• The customer experience is a key to success in securing a competitive advantage in today’s buyers’ markets. Young people buy products. Middle age and older people buy experiences. New Balance identifies with the values of midlife in ways that give aging boomers the pleasurable experience of dealing with a company that understands them. Changing Your Approach is Not Difficult Creating customer experiences that give a company a strong competitive edge isn’t necessarily expensive, or complicated. Meeting the expectations of New Customer Majority shoppers is not very difficult. The New Customer Majority loathes artifice. Ad agencies are killing the ad business by continuing to ignore the New Customer Majority by pumping out advertising that was more suitable in the pre-1990s marketplace. One of the most persuasive pieces of evidence that companies do not have a good understanding of their customers is falling customer satisfaction levels. We shouldn't define customer satisfaction in the era of the New Customer Majority simply by gracious smiles on a retailer’s sales floor, nor the acceptable performance of a product bought by a customer. That helps to explain why customer loyalty is fraying so widely. No industry experienced a rise in customer satisfaction from 1995 through the end of 2001. Some 90 percent of the companies in the index experienced a drop in customer satisfaction. “My way or the highway” describes how the New Customer Majority feels about companies and brands. Success in today’s buyers’ markets demands enterprise-wide changes in mindset, from the executive suite to the mailroom. The shift from a product centric mindset to a customer centric mindset dramatically changes how both marketing and customers are viewed: • Customers are no longer targets; they are humans to be served. • Marketing is no longer a game of persuasion; it is a service. • Customers are no longer data sets; they are human beings. • The focus is no longer on products; it is on the customer experience. Making such changes in company think requires the power of executive leadership. A CEO must also be the CTO – Chief Transformation Officer, for no change can take place in company mindset to support a customer centric business model without the unequivocal commitment of executive leadership. Putting it as Bill Clinton’s campaign manager James Carville would put it, “It’s the Customer, stupid!” Note: This article is adapted and summarized from the unpublished writings of our colleague David Wolfe, Wolfe Resource Group, Reston VA. 5 Biographical note: Jim Gilmartin is president of Wheaton, IL based Coming of Age, Incorporated. Established in 1991, the full service integrated marketing firm specializes in helping clients to increase leads and sales in baby boomer and senior customer markets. The firm provides clients' marketing communications, full advertising agency services and public & media relations’ services. The firm also provides clients sales and service improvement training and turnkey Customer Loyalty/Affinity Clubs.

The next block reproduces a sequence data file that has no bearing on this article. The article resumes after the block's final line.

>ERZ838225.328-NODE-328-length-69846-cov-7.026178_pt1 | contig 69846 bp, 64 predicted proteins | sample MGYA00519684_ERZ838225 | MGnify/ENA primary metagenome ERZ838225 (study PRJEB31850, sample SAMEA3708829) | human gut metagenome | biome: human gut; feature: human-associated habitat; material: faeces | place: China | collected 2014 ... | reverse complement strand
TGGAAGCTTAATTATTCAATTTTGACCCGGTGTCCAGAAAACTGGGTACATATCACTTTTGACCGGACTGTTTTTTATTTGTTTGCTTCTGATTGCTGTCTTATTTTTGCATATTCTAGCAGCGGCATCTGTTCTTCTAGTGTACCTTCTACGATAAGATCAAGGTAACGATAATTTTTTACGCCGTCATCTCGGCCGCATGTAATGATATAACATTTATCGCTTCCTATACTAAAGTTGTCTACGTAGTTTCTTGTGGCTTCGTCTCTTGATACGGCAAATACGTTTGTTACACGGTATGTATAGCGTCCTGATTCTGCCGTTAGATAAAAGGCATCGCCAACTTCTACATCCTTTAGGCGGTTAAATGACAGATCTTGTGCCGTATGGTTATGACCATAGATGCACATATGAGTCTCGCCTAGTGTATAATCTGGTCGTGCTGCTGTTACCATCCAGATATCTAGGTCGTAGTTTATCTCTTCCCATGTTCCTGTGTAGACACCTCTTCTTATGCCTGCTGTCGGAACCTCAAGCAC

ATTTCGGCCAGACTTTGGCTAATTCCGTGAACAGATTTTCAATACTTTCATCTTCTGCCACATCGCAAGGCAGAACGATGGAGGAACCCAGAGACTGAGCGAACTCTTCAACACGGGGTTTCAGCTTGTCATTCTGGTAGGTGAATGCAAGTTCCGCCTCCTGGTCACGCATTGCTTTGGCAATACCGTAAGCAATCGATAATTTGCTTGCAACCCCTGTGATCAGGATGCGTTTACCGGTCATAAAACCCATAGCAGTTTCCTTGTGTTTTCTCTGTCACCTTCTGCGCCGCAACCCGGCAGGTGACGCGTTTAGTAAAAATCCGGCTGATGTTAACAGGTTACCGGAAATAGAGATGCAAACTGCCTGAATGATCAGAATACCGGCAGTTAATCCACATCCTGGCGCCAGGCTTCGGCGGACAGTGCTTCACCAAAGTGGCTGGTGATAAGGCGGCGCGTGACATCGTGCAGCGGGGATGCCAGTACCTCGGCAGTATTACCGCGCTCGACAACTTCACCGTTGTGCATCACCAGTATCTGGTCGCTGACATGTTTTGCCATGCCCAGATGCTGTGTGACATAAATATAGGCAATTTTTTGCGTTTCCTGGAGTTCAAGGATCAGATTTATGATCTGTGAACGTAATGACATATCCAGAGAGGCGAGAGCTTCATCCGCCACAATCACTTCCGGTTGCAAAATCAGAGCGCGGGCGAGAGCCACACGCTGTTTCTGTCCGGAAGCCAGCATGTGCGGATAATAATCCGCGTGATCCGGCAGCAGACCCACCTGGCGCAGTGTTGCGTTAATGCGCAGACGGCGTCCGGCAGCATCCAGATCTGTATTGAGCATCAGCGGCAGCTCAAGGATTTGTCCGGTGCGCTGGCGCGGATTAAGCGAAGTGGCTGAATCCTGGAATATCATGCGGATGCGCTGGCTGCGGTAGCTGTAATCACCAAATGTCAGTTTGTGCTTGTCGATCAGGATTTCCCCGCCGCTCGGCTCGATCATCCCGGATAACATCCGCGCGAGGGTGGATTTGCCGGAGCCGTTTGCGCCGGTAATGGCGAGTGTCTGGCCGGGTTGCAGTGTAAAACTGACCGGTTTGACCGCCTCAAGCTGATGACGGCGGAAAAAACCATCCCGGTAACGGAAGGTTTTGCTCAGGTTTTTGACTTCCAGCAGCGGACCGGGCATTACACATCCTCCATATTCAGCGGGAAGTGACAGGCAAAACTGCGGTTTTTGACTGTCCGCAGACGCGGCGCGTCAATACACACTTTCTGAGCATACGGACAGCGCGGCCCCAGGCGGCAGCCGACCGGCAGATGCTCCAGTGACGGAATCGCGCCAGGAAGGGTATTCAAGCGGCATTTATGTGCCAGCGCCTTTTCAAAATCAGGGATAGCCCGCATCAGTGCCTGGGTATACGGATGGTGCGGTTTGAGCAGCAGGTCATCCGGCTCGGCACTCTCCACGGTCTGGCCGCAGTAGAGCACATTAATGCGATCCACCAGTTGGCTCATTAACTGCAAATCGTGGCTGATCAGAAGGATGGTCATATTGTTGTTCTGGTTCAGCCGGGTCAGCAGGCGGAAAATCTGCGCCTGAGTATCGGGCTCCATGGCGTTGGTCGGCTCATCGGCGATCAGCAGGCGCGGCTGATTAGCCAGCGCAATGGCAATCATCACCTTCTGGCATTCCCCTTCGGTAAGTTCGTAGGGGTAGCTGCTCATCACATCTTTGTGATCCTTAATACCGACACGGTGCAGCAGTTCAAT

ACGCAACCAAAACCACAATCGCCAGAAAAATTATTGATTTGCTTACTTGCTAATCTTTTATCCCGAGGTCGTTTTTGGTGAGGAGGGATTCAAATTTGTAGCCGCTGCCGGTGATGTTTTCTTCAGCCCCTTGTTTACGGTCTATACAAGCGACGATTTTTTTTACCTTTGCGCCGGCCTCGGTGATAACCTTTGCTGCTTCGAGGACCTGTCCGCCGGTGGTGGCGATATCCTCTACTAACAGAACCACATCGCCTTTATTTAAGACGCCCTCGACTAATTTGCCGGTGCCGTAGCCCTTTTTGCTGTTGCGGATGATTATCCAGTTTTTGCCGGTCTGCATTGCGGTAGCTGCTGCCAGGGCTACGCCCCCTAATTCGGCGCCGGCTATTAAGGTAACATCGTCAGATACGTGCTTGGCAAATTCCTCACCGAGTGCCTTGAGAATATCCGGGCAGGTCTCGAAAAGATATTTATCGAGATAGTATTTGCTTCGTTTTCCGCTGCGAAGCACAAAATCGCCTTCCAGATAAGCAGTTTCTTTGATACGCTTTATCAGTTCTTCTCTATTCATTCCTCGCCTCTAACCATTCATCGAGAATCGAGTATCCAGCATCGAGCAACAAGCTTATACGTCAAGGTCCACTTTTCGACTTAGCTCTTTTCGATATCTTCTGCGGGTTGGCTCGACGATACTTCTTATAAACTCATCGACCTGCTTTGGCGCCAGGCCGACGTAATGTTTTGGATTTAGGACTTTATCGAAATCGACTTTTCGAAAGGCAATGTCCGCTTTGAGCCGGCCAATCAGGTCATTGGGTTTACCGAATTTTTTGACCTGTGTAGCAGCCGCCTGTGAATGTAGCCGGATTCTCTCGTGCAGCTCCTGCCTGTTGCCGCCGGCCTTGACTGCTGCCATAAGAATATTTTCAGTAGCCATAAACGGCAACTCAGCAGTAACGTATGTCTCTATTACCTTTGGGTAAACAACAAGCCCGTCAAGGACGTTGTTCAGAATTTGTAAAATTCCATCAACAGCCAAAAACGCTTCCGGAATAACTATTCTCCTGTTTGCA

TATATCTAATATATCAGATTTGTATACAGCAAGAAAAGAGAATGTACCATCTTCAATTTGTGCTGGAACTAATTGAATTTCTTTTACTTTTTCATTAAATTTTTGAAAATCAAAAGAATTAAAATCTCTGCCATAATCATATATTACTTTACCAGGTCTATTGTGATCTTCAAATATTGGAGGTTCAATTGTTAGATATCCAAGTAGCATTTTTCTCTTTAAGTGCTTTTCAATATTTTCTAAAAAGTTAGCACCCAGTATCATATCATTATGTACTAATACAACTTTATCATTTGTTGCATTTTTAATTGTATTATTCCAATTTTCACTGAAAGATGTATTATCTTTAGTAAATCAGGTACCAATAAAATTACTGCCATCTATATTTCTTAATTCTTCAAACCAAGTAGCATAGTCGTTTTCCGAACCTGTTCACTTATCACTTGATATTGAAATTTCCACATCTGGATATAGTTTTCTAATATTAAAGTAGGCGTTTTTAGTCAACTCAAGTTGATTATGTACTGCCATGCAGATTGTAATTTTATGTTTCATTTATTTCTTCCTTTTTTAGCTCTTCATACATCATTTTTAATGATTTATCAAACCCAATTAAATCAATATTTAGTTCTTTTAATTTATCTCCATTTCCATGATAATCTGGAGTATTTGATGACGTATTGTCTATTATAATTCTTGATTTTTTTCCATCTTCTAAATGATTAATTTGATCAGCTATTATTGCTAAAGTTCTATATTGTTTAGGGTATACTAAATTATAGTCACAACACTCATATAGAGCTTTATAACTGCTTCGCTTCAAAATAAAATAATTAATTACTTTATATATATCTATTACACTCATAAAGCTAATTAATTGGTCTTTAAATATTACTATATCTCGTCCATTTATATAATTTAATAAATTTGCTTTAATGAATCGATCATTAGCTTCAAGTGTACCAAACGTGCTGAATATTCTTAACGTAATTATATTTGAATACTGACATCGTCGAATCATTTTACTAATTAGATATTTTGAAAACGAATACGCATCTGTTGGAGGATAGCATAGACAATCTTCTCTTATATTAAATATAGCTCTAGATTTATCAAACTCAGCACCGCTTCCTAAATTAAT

• Jim is a frequent speaker at sales and marketing conferences, leadership/management retreats and association meetings. He currently teaches marketing and management seminars at the University of Chicago and is on the faculty of the Bank Administration Institute’s Graduate School. He can be reached at 630-462-7100 or e-mail him at jimgilmartin@comingofage.com. 6